However it wasn’t all work and the team organised a final afternoon of sport. Wheel barrow and piggy back races are not an everyday occurrence in Zambia but the children proved to be experts and their only problem was trying to stop laughing long enough to win a race.

But it wasn't just a one way cultural experience; both the community and the volunteers all agreed that they learnt much from each other (although I am unsure of the cultural value of the hokey-cokey).

You can find out more about volunteering by taking a look at our volunteer's page.

Now we are Seven
Project Luangwa was started with the support of six Safari Lodges and now we would like to welcome our latest member, Marula Lodge. Since their arrival in Mfuwe the new management team at Marula have taken an active interest in providing community support and it was for this reason we were delighted to accept their application to join PL. We wish them well and look forward to working closely with them on future community support programmes.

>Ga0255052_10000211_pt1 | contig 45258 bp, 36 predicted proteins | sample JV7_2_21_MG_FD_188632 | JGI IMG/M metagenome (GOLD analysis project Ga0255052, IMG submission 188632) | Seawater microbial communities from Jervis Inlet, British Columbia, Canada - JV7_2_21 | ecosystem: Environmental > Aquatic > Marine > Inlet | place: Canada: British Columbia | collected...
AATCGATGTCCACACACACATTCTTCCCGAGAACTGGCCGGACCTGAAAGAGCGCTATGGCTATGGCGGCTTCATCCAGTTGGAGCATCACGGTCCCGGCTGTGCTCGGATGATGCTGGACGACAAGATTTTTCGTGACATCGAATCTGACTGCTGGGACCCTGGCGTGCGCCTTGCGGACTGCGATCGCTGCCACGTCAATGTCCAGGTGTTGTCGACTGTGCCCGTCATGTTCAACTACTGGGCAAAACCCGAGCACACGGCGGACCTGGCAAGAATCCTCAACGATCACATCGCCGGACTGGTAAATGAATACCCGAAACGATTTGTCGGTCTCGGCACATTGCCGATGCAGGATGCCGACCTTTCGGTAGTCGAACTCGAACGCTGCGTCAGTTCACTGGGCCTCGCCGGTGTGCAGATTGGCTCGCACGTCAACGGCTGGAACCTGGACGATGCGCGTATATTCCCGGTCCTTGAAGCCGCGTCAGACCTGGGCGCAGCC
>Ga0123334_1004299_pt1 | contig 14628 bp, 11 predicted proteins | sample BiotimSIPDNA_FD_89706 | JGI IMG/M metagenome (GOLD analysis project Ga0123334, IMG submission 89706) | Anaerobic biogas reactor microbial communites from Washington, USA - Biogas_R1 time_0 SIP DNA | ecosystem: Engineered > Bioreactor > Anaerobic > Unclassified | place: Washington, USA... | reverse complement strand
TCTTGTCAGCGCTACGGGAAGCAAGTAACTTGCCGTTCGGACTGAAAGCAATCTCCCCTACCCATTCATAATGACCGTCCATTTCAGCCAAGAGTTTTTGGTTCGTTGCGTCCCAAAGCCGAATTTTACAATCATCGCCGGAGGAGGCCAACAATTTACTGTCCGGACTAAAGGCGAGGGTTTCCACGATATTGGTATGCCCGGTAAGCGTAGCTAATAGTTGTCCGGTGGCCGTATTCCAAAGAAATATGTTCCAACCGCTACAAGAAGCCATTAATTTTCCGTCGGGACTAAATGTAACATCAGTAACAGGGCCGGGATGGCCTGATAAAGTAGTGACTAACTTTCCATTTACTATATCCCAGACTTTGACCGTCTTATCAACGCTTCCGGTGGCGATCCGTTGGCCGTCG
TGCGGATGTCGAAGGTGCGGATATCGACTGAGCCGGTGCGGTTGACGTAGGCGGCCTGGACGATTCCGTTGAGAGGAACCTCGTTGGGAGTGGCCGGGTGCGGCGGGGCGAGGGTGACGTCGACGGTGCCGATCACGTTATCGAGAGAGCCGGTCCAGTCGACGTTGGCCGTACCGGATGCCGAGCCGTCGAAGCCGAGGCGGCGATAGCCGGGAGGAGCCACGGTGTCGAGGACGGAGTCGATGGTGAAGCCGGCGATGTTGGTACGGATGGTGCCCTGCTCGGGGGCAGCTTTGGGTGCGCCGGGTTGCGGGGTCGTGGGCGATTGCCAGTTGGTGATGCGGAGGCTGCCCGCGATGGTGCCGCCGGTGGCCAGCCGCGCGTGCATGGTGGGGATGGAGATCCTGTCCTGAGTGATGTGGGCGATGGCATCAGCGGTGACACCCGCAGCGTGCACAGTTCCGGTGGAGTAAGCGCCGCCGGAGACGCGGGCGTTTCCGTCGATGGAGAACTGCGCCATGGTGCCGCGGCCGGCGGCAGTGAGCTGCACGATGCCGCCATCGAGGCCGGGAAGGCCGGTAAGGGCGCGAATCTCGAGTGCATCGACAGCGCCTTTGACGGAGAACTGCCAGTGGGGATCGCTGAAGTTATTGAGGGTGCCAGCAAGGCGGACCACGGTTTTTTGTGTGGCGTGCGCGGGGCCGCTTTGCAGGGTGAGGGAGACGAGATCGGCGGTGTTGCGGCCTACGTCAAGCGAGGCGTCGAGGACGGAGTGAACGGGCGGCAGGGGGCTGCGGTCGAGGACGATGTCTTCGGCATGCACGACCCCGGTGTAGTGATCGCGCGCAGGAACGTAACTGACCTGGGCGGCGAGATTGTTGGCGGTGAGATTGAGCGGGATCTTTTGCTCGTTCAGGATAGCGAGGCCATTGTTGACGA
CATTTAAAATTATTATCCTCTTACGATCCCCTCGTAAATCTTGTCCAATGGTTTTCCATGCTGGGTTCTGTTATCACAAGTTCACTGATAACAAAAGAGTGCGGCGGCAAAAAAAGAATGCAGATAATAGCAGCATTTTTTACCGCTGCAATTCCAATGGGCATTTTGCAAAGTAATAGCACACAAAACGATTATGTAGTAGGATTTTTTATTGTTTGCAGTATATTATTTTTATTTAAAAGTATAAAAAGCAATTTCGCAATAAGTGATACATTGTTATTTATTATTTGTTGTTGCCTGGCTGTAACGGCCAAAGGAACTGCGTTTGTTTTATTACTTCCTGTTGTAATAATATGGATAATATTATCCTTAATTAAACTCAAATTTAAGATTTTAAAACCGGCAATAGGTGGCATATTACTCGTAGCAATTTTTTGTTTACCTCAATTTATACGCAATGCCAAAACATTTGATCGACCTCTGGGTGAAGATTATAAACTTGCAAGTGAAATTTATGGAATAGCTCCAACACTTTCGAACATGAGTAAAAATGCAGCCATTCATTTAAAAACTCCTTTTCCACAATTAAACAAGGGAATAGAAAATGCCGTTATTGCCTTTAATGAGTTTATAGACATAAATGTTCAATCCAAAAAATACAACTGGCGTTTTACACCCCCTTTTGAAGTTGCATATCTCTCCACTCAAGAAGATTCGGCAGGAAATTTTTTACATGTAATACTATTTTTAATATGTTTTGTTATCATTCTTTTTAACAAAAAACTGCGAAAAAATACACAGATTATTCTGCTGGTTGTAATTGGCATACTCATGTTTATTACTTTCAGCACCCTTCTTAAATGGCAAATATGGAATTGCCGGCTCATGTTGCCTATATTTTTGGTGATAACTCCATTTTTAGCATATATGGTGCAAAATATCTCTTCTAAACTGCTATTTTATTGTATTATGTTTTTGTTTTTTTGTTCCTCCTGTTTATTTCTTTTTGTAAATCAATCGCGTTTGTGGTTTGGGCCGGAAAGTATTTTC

It certainly has been a hectic few months but the project is heading in the right direction and, with your continued support will go from strength to strength. Both Dave and I feel very lucky to live in such a beautiful area and have the chance to make a difference to so many children's lives. And working in Mfuwe has an added bonus; being able to stop working for a few moments and glace out of our office window over the lagoon at elephants drinking the the water's edge.

More news to follow soon . . .

Visit our website for more info www.projectluangwa.org. To donate simply click here.

If you shop online you can support PL by going through www.easyfundraising.org.uk/causes/projectluangwa

Project Luangwa is proudly supported by:
Robin Pope Safaris, Flatdogs Camp, Shenton Safaris, Kafunta Safaris, Croc valley